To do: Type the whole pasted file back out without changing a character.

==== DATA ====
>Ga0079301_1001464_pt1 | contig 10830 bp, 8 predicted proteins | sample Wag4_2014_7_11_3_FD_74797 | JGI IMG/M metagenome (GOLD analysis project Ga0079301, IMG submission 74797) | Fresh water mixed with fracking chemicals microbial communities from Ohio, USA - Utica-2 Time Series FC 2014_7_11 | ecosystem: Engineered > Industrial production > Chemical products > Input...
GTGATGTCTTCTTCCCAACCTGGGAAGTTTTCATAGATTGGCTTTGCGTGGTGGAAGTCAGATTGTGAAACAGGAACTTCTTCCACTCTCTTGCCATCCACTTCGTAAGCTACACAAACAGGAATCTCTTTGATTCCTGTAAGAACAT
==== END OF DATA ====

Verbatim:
>Ga0079301_1001464_pt1 | contig 10830 bp, 8 predicted proteins | sample Wag4_2014_7_11_3_FD_74797 | JGI IMG/M metagenome (GOLD analysis project Ga0079301, IMG submission 74797) | Fresh water mixed with fracking chemicals microbial communities from Ohio, USA - Utica-2 Time Series FC 2014_7_11 | ecosystem: Engineered > Industrial production > Chemical products > Input...
GTGATGTCTTCTTCCCAACCTGGGAAGTTTTCATAGATTGGCTTTGCGTGGTGGAAGTCAGATTGTGAAACAGGAACTTCTTCCACTCTCTTGCCATCCACTTCGTAAGCTACACAAACAGGAATCTCTTTGATTCCTGTAAGAACAT